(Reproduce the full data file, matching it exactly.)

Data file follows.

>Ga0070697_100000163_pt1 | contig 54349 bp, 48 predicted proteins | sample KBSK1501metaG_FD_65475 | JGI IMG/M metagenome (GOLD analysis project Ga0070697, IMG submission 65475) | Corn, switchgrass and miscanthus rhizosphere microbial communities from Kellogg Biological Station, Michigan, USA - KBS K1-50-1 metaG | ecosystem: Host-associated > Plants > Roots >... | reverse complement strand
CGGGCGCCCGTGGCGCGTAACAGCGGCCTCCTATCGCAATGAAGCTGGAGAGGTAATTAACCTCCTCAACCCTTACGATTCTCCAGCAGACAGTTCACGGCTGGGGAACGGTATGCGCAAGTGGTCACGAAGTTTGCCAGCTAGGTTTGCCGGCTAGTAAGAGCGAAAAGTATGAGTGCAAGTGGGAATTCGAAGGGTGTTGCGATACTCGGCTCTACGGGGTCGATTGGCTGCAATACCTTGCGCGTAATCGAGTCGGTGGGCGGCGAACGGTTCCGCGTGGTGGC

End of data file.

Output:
>Ga0070697_100000163_pt1 | contig 54349 bp, 48 predicted proteins | sample KBSK1501metaG_FD_65475 | JGI IMG/M metagenome (GOLD analysis project Ga0070697, IMG submission 65475) | Corn, switchgrass and miscanthus rhizosphere microbial communities from Kellogg Biological Station, Michigan, USA - KBS K1-50-1 metaG | ecosystem: Host-associated > Plants > Roots >... | reverse complement strand
CGGGCGCCCGTGGCGCGTAACAGCGGCCTCCTATCGCAATGAAGCTGGAGAGGTAATTAACCTCCTCAACCCTTACGATTCTCCAGCAGACAGTTCACGGCTGGGGAACGGTATGCGCAAGTGGTCACGAAGTTTGCCAGCTAGGTTTGCCGGCTAGTAAGAGCGAAAAGTATGAGTGCAAGTGGGAATTCGAAGGGTGTTGCGATACTCGGCTCTACGGGGTCGATTGGCTGCAATACCTTGCGCGTAATCGAGTCGGTGGGCGGCGAACGGTTCCGCGTGGTGGC